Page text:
Verses 1–4

In these verses we may observe,

I. David’s close adherence and application to God by prayer in the day of his distress and trouble: “Whatever comes, I will cry unto thee (Ps. 61:2), --not cry unto other gods, but to thee only,—not fall out with thee because thou afflictest me, but still look unto thee, and wait upon thee,—not speak to thee in a cold and careless manner, but cry to thee with the greatest importunity and fervency of spirit, as one that will not let thee go except thou bless me.” This he will do, 1. Notwithstanding his distance from the sanctuary, the house of prayer, where he used to attend as in the court of requests: “From the end of the earth, or of the land, from the most remote and obscure corner of the country, will I cry unto thee.” Note, Wherever we are we may have liberty of access to God, and may find a way open to the throne of grace. Undique ad coelos tantundem est viae—Heaven is equally accessible from all places. “Nay, because I am here in the end of the earth, in sorrow and solitude, therefore I will cry unto thee.” Note, That which separates us from our other comforts should drive us so much the nearer to God, the fountain of all comfort. 2. Notwithstanding the dejection and despondency of his spirit: “Though my heart is overwhelmed, it is not so sunk, so burdened, but that it may be lifted up to God in prayer; if it is not capable of being thus raised, it is certainly too much cast down. Nay, because my heart is ready to be overwhelmed, therefore I will cry unto thee, for by that means it will be supported and relived.” Note, Weeping must quicken praying, and not deaden it. Isa. any afflicted? Let him pray, Jas. 5:13; Ps. 102:1.

II. The particular petition he put up to God when his heart was overwhelmed and he was ready to sink: Lead me to the rock that is higher than I; that is, 1. “To the rock which is too high for me to get up to unless thou help me to it. Lord, give me such an assurance and satisfaction of my own safety as I can never attain to but by thy special grace working such a faith in me.” 2. “To the rock on the top of which I shall be set further out of the reach of my troubles, and nearer the serene and quiet region, than I can be by any power or wisdom of my own.” God’s power and promise are a rock that is higher than we. This rock is Christ; those are safe that are in him. We cannot get upon this rock unless God by his power lead us. I will put thee in the cleft of the rock, Exod. 33:22. We should therefore by faith and prayer put ourselves under the divine management, that we may be taken under the divine protection.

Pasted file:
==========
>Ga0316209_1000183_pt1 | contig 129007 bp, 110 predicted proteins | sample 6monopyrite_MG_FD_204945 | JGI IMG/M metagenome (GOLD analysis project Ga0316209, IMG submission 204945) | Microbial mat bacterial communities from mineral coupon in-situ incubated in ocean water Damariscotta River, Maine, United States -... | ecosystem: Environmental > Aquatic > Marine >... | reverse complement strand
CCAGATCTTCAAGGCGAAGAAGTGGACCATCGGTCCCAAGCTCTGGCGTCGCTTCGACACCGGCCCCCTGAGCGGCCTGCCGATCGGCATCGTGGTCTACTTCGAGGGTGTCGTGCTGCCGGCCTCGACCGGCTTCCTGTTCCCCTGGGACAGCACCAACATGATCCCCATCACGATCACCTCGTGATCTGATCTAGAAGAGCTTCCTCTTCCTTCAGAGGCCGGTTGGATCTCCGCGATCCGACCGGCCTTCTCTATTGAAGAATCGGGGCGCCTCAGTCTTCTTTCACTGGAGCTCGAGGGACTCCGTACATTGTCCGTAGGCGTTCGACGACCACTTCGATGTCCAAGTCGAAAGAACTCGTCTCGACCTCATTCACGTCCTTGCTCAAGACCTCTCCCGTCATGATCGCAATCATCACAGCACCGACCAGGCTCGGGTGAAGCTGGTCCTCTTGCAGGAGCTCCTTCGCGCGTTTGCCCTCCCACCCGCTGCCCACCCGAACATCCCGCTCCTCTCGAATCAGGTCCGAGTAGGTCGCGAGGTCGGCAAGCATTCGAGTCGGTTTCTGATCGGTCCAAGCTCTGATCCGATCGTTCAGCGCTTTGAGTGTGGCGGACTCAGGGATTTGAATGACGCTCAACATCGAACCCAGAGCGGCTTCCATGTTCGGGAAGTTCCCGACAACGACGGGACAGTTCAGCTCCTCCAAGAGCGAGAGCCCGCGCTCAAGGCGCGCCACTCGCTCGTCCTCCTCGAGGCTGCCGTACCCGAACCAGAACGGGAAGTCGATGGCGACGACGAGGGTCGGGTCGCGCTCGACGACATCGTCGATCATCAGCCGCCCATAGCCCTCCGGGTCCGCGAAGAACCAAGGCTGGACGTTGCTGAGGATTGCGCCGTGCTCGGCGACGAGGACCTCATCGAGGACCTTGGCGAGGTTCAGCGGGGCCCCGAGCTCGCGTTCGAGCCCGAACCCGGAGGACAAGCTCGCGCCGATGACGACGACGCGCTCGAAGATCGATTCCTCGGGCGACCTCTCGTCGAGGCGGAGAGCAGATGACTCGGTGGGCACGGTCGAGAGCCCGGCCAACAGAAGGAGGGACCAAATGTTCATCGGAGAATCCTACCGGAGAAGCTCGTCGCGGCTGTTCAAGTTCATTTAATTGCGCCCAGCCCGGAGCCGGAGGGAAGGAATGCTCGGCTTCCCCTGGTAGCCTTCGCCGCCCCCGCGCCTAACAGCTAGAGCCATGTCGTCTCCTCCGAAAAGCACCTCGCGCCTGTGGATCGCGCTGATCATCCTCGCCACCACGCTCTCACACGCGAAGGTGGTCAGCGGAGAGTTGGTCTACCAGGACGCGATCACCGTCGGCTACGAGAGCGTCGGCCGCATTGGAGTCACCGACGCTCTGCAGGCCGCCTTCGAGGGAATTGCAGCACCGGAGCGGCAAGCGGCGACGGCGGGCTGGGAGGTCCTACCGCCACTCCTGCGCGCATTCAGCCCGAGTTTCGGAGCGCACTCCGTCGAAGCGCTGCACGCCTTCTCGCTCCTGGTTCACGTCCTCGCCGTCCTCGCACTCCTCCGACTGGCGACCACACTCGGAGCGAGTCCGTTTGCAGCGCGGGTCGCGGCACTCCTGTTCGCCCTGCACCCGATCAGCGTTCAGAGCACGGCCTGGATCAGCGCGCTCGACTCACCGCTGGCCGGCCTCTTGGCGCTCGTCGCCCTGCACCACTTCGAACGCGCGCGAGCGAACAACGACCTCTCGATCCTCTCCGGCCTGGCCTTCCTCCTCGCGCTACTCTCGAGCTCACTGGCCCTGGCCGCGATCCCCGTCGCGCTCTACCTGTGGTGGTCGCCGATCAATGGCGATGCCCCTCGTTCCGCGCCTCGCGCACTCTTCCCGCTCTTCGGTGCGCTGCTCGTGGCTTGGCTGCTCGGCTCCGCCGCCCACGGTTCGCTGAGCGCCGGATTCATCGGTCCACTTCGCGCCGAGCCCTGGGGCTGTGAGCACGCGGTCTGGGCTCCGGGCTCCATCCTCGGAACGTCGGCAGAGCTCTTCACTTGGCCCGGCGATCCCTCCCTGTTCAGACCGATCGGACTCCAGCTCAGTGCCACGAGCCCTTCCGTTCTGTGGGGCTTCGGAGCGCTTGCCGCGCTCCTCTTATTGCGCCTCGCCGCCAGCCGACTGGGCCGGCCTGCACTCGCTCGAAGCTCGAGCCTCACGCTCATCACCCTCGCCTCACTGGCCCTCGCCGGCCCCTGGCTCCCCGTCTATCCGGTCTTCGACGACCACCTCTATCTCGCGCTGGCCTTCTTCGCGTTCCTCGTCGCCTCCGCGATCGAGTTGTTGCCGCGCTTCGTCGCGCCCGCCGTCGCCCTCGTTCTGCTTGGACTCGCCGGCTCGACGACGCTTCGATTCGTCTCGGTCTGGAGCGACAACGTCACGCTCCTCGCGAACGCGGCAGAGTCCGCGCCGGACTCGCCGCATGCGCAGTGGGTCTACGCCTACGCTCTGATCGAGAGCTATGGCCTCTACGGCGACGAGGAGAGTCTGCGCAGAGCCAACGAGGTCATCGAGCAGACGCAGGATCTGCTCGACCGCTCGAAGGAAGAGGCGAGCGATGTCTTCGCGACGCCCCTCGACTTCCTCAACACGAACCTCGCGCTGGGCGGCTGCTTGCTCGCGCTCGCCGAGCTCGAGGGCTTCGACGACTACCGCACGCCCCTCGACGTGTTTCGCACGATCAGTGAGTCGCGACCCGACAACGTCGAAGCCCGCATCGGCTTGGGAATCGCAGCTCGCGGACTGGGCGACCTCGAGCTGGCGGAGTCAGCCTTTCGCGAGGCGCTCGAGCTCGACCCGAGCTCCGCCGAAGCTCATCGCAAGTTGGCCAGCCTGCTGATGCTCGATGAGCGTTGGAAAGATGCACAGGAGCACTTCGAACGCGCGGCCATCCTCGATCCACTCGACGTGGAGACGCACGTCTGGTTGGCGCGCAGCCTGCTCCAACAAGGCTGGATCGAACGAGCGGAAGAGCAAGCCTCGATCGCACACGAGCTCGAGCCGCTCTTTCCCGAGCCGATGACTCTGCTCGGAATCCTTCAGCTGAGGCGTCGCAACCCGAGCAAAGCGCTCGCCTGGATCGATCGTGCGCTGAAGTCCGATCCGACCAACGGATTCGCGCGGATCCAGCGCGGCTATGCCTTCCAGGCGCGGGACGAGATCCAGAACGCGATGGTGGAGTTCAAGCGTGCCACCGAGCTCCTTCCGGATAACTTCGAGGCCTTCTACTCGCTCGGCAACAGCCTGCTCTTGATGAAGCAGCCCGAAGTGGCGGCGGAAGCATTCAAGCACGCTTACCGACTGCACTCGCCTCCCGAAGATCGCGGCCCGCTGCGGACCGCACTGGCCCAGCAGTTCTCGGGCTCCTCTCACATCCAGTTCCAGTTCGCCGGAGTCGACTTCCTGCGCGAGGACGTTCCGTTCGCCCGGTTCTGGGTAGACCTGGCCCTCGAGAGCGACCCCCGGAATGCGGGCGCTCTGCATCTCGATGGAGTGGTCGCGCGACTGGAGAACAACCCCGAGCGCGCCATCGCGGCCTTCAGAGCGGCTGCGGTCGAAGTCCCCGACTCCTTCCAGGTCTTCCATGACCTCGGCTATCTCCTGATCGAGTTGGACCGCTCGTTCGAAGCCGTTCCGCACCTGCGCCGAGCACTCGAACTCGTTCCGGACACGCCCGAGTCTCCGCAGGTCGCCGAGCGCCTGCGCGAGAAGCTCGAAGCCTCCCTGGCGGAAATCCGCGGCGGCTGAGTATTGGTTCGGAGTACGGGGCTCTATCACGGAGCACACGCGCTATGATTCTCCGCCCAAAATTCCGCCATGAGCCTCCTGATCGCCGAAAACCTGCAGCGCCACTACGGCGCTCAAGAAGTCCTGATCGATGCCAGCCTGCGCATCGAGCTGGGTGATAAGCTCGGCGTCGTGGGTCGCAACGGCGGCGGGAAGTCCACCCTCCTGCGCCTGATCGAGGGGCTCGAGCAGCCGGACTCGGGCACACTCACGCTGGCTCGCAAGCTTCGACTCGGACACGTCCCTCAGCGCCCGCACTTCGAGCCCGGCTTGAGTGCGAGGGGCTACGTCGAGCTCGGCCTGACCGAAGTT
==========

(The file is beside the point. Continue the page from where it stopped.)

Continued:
III. His desire and expectation of an answer of peace. He begs in faith (Ps. 61:1): “Hear my cry, O God! attend unto my prayer; that is, let me have the present comfort of knowing that I am heard (Ps. 20:6), and in due time let me have that which I pray for.”

IV. The ground of this expectation, and the plea he uses to enforce his petition (Ps. 61:3): “Thou hast been a shelter for me; I have found in thee a rock higher than I: therefore I trust thou wilt still lead me to that rock.” Note, Past experiences of the benefit of trusting in God, as they should engage us still to keep close to him, so they should encourage us to hope that it will not be in vain. “Thou hast been my strong tower from the enemy, and thou art as strong a ever, and thy name is as much a refuge to the righteous as ever it was.” Prov. 18:10.

V. His resolution to continue in the way of duty to God and dependence on him, Ps. 61:4. 1. The service of God shall be his constant work and business. All those must make it so who expect to find God their shelter and strong tower: none but his menial servants have the benefit of his protection. I will abide in thy tabernacle for ever. David was now banished from the tabernacle, which was his greatest grievance, but he is assured that God by his providence would bring him back to his tabernacle, because he had by his grace wrought in him such a kindness for the tabernacle as that he was resolved to make it his perpetual residence, Ps. 27:4. He speaks of abiding in it for ever because that tabernacle was a type and figure of heaven, Heb. 9:8, 9, 24. Those that dwell in God’s tabernacle, as it is a house of duty, during their short ever on earth, shall dwell in that tabernacle which is the house of glory during an endless ever. 2. The grace of God and the covenant of grace shall be his constant comfort: I will make my refuge in the covert of his wings, as the chickens seek both warmth and safety under the wings of the hen. Those that have found God a shelter to them ought still to have recourse to him in all their straits. This advantage those have that abide in God’s tabernacle, that in the time of trouble he shall there hide them.